Autism Education: New Brunswick Educators Plan to Abandon Quality Autism Training for Aides Working with Autistic Students
Posted Jul 06 2009 5:43pm
I have written often, and with great pride, about New Brunswick's Autism Service Delivery model for autistic students and pre-schoolers. NB's ASD model has been presented at a national and international conference. It has been subjected to external review by international autism expert Dr. Eric Larsson of the Lovaas Institute who stated:
"The current AITP is a remarkable and thorough program that has been developed to an exceptional level of quality in the context of limited resources. The province-wide model is one that many other provinces should adopt, as it carries with it many cost-effective features. The curriculum content requires little modification".
You would think that such success would be embraced by civil servants with portfolio responsibility for autistic students but sadly the opposite is true. At the school level the training of teacher assistants and resource teachers working with autistic children at UNB-CEL Autism Intervention Training has met with fierce resistance from the minute that the careerists in the Department of Education learned that the program was being implemented pursuant to discussions between the Autism Society of New Brunswick and the current government of the province.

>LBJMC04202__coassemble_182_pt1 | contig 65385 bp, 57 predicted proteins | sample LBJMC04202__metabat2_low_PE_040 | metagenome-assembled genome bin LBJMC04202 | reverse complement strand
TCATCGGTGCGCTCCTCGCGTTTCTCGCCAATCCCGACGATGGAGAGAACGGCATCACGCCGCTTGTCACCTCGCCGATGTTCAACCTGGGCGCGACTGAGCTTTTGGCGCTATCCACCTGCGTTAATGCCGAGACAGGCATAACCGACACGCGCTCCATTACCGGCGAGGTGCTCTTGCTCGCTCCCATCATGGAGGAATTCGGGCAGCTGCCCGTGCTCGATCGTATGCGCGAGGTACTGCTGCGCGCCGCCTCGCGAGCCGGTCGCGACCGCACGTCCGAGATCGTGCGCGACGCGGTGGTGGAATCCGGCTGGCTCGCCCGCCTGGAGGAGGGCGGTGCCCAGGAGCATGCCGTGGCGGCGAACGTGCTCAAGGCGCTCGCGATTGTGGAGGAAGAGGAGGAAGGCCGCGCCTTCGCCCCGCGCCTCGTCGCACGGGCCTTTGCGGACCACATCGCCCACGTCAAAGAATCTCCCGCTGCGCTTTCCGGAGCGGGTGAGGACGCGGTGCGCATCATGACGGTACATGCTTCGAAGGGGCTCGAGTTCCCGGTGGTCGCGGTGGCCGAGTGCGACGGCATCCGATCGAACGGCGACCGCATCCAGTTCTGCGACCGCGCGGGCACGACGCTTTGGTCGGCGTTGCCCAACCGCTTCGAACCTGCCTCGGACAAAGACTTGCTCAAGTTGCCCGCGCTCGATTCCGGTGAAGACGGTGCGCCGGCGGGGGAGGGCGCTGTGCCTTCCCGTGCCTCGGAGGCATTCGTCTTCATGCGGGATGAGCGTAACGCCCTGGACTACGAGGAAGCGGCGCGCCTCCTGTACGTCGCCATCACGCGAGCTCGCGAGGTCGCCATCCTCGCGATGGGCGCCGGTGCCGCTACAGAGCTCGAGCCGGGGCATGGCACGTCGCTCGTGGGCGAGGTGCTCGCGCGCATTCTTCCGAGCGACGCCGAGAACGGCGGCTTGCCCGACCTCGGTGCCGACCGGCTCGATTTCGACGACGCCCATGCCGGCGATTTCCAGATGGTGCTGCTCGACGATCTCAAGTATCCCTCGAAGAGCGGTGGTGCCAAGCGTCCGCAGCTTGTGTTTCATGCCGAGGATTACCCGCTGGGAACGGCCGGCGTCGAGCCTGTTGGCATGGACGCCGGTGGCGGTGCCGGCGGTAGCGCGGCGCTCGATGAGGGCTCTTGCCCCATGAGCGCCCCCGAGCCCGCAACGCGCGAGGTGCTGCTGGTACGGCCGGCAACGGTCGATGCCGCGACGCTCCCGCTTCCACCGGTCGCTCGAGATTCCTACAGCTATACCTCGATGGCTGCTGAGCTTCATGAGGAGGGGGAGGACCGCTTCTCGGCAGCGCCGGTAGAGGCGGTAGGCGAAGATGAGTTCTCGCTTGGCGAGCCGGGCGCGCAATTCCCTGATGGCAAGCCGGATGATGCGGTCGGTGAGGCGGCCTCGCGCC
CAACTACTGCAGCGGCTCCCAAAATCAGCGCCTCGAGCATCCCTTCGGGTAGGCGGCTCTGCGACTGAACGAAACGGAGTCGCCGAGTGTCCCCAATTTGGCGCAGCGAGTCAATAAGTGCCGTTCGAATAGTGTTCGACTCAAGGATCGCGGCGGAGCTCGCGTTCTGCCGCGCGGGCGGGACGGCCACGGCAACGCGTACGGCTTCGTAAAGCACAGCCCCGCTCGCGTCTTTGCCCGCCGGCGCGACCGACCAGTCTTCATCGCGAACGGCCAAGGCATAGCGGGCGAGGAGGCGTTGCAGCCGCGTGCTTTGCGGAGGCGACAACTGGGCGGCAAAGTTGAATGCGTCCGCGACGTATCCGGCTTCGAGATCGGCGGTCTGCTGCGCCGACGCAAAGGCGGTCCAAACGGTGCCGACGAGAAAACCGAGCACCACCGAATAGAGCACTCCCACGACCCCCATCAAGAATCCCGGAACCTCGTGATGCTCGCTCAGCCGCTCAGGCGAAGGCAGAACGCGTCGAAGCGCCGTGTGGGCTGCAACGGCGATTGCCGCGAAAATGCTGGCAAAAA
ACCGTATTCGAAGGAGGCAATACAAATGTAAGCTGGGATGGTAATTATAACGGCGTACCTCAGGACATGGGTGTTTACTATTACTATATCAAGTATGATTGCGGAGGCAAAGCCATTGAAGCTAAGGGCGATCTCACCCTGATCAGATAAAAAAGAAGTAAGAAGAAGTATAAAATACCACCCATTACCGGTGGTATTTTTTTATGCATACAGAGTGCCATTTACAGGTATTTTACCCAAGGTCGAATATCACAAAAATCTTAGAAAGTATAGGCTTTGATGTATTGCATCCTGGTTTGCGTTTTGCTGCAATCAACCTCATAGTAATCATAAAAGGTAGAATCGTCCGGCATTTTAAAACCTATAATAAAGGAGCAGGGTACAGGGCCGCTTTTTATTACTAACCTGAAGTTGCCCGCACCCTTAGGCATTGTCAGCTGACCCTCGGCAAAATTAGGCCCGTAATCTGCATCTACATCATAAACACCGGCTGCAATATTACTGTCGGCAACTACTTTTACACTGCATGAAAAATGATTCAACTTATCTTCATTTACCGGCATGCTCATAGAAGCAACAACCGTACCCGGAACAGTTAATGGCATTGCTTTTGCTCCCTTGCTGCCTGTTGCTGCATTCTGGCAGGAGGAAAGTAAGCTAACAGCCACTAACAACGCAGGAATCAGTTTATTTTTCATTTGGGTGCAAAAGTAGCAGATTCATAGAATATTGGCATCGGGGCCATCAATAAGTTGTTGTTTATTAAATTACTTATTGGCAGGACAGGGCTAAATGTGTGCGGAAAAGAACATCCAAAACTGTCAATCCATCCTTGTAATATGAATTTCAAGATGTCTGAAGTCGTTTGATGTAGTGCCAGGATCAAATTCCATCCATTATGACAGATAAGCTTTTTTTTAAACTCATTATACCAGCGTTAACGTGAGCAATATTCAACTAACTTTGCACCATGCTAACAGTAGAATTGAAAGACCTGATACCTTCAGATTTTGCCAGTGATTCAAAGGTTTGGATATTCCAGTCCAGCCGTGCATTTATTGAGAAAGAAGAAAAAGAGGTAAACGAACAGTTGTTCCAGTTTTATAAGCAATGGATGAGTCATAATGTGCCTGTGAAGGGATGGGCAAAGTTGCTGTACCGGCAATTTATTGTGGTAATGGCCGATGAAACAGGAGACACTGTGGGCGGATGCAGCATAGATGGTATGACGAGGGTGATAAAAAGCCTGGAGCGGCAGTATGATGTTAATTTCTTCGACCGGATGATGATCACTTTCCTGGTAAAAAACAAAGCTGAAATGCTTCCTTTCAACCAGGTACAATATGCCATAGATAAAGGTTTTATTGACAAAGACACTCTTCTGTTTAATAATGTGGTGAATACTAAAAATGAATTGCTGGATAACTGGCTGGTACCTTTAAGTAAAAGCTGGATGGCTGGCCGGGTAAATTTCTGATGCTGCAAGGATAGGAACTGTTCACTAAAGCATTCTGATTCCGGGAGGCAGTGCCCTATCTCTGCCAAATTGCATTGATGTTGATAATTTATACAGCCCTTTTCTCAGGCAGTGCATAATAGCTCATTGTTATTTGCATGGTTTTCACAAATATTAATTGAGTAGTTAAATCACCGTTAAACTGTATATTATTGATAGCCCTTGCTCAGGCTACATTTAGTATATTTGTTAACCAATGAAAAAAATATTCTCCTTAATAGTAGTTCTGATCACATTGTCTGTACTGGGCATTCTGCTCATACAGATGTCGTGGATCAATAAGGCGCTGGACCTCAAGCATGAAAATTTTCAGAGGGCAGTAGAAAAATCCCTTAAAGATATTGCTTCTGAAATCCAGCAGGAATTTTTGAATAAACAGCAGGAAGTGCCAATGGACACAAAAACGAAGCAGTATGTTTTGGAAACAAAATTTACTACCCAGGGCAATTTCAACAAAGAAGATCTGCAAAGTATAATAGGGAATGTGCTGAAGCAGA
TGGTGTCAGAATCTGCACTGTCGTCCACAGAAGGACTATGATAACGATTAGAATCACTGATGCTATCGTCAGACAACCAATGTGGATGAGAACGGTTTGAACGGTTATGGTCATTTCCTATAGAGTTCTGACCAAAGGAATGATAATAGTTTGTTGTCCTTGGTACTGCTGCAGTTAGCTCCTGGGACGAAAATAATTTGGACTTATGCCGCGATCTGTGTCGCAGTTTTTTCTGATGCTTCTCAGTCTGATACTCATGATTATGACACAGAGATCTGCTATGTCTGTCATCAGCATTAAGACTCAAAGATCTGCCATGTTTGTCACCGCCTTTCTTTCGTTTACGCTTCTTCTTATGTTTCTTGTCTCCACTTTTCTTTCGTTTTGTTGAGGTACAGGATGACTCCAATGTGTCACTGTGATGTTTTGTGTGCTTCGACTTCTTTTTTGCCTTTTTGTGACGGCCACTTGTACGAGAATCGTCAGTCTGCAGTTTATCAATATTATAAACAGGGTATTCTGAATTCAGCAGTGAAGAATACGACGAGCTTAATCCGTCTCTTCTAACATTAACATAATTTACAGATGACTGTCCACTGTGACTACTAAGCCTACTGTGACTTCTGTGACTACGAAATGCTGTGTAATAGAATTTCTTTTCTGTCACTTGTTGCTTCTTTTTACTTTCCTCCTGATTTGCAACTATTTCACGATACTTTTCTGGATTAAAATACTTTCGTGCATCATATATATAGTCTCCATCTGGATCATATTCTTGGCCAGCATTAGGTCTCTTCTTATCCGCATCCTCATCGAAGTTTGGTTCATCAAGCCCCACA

Premier Shawn Graham and Education Minister Kelly Lamrock committed to funding training for 100 TA's and resource teachers a year for four years at the UNB-CEL AIT program. That commitment was resisted initially be "educators" who prepared 7 alternative proposal outlines with no meat to them in order to stall implementation of the UNB training commitment. When an alternative "plan" was fleshed out it included in house training which carried no assurances of quality or integrity. There were to be no entrance requirements. The course could be completed at the candidates leisure with no time line for completion and no graduation or exam requirements. The plan would be directed by a soon to be retiring Director of Student Services who was one of the most determined opponents of the UNB-CEL training commitment. Presumably he would have received a salary to administer the program in addition to his retirement pension.
As an indication of the ferocity of resistance to the UNB proposal the alternative plan was presented to ASNB at a meeting at which the Department indicated I could not attend or the meeting would not take place. A frivolous conflict of interest allegation was made against me on the grounds that I had a complaint against the Department relating to autism services before the NB Human Rights Commission. In that complaint I was not acting as a lawyer. I brought the complaint on behalf of my autistic son .... as his father. Rather than disrupt the meeting though I agreed not to attend and ASNB simply discussed the proposals afterward with everyone including me.